Product Tip: Conducting a User Experience Research
It’s really hard to design products by focus groups. A lot of times, people don’t know what they want until you show it to them.
— Steve Jobs
As you read the flood of articles and books celebrating Steve Jobs' success, just remember: Please don't try this at…www.forbes.com
There has been ongoing talks and discussions about customer involvement in creating innovative products and that brings us to the question of, how much does customer feedback feeds into the product development?.
Ignoring the take of customers who primarily are who you are building the products for is a tough call. On the other hand, it’s hard to get ahead with innovation with only the customer feedback because it only consists of today’s ideas and current happenings. So how well do we balance these two to build great products?
A well defined user experience research is one of the ways to best define a product’s needs.
Why we do it and why should I care?
Among many other benefits in guiding the product development journey,
- To speed up the product development process, with clear set goals.
- Help eliminate redesign costs as the features to be developed are more clear and fits user needs.
- Helps increase user satisfaction and build with the user in mind.
The steps of user experience research:
Have clear objectives of the knowledge gaps you need to fill.
Detail out what you think you understand about your users. This can be done by creating clear user personas and mocking a user journey in the product.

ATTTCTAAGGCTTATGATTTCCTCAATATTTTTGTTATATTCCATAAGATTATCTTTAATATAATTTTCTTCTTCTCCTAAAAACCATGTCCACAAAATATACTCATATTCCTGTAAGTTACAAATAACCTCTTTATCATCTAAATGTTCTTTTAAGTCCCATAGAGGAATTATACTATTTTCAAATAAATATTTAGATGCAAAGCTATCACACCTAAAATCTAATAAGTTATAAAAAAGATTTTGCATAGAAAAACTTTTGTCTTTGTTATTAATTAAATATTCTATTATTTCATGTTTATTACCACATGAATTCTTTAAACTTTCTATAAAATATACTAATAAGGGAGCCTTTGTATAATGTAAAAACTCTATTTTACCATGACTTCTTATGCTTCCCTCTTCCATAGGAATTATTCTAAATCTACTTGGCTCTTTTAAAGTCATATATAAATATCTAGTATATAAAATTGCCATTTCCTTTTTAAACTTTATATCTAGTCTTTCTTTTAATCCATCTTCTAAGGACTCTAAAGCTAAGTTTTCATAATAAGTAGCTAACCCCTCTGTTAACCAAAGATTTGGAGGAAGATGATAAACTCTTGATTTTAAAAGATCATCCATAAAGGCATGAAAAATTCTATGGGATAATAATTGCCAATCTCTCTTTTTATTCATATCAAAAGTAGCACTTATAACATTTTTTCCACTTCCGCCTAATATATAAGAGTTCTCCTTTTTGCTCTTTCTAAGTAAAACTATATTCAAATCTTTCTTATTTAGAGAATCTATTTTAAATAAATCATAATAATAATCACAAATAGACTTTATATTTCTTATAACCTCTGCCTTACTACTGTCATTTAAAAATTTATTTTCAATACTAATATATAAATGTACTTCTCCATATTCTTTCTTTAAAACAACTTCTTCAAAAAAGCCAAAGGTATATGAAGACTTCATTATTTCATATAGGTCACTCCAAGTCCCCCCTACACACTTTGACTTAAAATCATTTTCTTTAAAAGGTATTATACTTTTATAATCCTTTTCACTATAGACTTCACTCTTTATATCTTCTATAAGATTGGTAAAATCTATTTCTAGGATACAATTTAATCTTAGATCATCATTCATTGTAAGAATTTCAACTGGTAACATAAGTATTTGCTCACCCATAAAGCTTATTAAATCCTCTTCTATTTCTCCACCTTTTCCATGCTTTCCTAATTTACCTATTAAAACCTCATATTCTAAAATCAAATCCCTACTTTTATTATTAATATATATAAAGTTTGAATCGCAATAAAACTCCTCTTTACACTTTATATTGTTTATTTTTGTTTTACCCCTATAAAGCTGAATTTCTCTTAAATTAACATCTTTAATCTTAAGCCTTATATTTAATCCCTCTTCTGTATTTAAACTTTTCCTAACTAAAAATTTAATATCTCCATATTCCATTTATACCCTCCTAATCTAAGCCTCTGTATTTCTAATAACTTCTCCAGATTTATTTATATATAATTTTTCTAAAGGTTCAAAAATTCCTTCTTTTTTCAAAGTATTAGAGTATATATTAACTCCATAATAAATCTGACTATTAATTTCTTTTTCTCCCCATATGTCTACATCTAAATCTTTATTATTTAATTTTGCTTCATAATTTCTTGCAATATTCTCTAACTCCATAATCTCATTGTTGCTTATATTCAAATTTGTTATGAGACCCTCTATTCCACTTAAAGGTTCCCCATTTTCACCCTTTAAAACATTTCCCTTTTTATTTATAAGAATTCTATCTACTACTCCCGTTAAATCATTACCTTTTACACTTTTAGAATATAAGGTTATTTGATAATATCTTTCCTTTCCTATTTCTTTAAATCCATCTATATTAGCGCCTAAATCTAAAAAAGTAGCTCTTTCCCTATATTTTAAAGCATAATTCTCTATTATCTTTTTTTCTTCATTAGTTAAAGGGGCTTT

Set clear methods on conducting the research based on the timeline and also the resources available.
Set out to conduct the research and gather all possible information.The research should be a concrete examination of what is happening(best done by observing) and how the users feel. Trying to get the user to create their ideal products or suggest improvements shouldn’t be the approach, because most times these users don’t actually know what they want.
Converge and fill out the knowledge gaps from the feedback collected. From this you get to prove or disapprove the hypothesis and then can now discover opportunities that will feed into the product.
What we want to uncover from this research:
- What is a user trying to get done and what are the whys behind that?
- How does the user currently do this given task?
- With the current process they are using to get this something done, what are the frustrations?
- Sometimes patterns emerge right away, and when that happens, it’s okay to proceed to building without having to wait for a large number of users to give feedback. This shows that it’s not in all cases that statistical significance matters.
- Keep leading questions to a minimum to allow users a chance to express themselves from their originality.
- User interviews are a cheap and easy way to get data straight from the horse’s mouth, and so when utilized well, they can lead to building great products.
- Prepare a script for the research and thoroughly ensure all key objectives are covered in the research plan before hand.